The Salon Project
- Jonny Ensall
- 21 October 2011
An interesting stab at reviving the art of critical discussion, undermined by technology
‘A salon is a gathering of people under the roof of an inspiring host, held partly to amuse one another and partly to refine taste and increase their knowledge.’ So says Wikipedia – the significant choice of source that The Salon Project uses to define its two hours of entertainment. Guests are kitted out in snugly-fitting Victorian-era costumes backstage, before being ushered into a large white room, embellished only by a pair of chandeliers, to make small talk and drink sparkling wine. This chattering is helped along by stimuli including talks from two new speakers each night (for example, an Icelandic designer who claims, without irony, that ‘design is the archaelogy of the things of the future’), a piano recital and a ‘tableau vivant’ – a living picture created by naked models carrying mobile phones, iPods and laptops. The coiffed and primped audience are allowed to bring their camera phones in, and don’t hesitate to take photographs of these symbols of technological overdependence.
Technology rubs roughly up against everything in the Salon, especially at the evening’s climax, when a disturbing video is shown in which expressionless sword-carrying children are shown to have lain waste to any beauty and life the Salon had created. The children of science and progress have cut down their navel-gazing elders, whose iPods can’t do anything to save them. It’s an ugly message to send out after such an open-ended evening. It’s preferable to see the whole event as meaningless, in a good way – a blank canvas on which anything can be created.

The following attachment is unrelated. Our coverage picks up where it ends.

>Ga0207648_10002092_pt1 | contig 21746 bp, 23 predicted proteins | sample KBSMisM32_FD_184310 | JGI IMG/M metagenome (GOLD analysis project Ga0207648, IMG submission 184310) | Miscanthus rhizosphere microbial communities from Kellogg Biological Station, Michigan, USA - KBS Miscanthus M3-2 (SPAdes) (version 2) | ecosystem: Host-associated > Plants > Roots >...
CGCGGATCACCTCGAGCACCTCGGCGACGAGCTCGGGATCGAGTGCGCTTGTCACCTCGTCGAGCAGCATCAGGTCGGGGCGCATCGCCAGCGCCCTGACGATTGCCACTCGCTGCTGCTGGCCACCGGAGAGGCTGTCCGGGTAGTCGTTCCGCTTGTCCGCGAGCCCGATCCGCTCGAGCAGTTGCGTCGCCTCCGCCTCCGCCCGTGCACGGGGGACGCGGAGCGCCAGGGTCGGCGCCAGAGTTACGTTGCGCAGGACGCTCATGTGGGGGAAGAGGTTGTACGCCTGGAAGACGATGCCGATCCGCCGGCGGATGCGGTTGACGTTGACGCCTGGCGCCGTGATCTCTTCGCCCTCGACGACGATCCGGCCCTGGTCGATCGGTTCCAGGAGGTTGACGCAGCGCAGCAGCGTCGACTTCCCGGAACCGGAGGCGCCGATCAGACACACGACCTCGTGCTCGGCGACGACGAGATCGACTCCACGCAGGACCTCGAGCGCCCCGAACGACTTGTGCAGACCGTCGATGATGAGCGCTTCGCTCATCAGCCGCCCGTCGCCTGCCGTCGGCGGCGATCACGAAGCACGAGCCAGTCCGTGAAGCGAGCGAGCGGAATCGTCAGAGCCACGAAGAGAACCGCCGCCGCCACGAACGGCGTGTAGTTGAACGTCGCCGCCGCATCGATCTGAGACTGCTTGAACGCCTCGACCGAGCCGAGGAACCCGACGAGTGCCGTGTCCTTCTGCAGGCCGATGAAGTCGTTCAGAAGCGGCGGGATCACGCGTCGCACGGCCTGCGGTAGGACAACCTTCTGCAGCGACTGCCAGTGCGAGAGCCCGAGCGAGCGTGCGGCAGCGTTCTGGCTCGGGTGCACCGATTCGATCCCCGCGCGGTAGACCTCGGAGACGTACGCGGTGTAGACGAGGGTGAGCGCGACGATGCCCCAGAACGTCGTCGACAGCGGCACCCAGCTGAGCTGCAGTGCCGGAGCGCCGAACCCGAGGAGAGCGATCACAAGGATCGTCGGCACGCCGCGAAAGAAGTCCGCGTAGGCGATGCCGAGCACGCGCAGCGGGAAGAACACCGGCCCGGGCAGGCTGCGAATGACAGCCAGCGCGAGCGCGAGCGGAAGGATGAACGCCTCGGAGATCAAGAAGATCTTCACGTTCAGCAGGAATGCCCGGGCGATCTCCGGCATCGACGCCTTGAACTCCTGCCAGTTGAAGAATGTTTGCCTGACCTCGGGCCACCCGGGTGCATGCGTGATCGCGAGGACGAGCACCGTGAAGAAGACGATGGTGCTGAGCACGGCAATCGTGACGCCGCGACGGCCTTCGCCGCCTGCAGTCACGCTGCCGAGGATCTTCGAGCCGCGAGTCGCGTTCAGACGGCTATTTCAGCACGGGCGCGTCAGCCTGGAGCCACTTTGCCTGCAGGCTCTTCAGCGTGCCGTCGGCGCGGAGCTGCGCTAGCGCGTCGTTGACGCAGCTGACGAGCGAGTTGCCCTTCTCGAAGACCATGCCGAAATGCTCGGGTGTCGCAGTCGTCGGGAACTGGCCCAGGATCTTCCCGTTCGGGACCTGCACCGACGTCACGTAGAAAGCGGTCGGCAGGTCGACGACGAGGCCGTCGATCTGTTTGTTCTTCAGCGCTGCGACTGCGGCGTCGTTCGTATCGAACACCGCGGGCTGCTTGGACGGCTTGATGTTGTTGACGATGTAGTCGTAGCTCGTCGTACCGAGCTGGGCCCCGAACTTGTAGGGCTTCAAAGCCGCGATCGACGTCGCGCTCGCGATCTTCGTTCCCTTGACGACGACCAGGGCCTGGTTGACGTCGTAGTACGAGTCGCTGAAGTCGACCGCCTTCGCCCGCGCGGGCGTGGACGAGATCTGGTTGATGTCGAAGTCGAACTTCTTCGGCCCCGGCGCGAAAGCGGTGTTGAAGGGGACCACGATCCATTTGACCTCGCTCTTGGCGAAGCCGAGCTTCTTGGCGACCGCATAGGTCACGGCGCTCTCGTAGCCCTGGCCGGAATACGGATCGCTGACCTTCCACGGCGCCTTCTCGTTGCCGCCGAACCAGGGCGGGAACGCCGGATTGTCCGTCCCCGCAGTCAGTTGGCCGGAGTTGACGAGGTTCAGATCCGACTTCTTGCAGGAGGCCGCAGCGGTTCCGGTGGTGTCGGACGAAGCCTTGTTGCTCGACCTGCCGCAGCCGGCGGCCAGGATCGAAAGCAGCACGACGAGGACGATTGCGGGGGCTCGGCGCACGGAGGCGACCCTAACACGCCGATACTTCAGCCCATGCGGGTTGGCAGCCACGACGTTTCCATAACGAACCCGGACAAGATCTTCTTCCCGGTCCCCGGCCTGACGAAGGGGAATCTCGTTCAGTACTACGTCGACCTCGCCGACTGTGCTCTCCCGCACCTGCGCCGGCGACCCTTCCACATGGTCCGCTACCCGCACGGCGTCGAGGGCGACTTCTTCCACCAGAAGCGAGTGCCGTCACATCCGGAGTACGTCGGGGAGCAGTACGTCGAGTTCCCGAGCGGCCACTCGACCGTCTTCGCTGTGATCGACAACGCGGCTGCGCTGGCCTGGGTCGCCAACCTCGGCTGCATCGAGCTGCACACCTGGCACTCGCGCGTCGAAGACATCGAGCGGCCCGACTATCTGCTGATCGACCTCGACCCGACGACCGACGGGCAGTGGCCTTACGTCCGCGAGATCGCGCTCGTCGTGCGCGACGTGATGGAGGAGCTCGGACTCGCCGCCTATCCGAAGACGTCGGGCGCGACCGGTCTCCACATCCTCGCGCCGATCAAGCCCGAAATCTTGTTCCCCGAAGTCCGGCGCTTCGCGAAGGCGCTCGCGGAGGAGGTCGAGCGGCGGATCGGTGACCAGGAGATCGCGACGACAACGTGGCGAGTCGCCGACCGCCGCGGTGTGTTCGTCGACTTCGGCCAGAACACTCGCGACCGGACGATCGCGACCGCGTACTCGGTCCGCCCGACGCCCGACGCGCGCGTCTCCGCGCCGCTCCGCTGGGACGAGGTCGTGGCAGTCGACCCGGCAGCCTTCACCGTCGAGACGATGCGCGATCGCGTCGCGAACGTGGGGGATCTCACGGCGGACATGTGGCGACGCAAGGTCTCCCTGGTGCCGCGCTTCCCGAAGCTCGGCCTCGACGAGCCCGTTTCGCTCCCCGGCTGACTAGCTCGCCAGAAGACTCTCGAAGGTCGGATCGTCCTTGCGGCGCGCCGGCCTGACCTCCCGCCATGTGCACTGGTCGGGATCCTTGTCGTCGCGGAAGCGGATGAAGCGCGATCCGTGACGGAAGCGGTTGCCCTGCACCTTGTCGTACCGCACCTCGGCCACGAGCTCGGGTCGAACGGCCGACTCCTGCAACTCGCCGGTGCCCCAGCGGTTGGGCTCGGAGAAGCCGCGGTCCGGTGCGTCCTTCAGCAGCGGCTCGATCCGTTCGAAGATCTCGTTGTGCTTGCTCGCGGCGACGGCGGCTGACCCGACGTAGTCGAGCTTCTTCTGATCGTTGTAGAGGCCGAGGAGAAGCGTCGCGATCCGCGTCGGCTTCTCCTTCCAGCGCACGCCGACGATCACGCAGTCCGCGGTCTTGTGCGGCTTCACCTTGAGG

Yet this effort of creation is undone by technology, specifically the distracting clicks of those permitted camera phone. As clichéd as it seems, the video is prescient. The evening’s progress is undermined by everyone’s naturally gawkish humanity. Even the crewmembers that sashay through the crowds extemporising with self-conscious pretension about the ‘frisson’ of nakedness don’t offer anything particular helpful. The Salon Project is a fascinating idea, rendered with meticolous detail, but, like the modern world, it’s also hot, uncomfortable, and full of people that annoy you. No wonder the kids are rising up against it.
Traverse Theatre, Edinburgh, until Sat 22 Oct.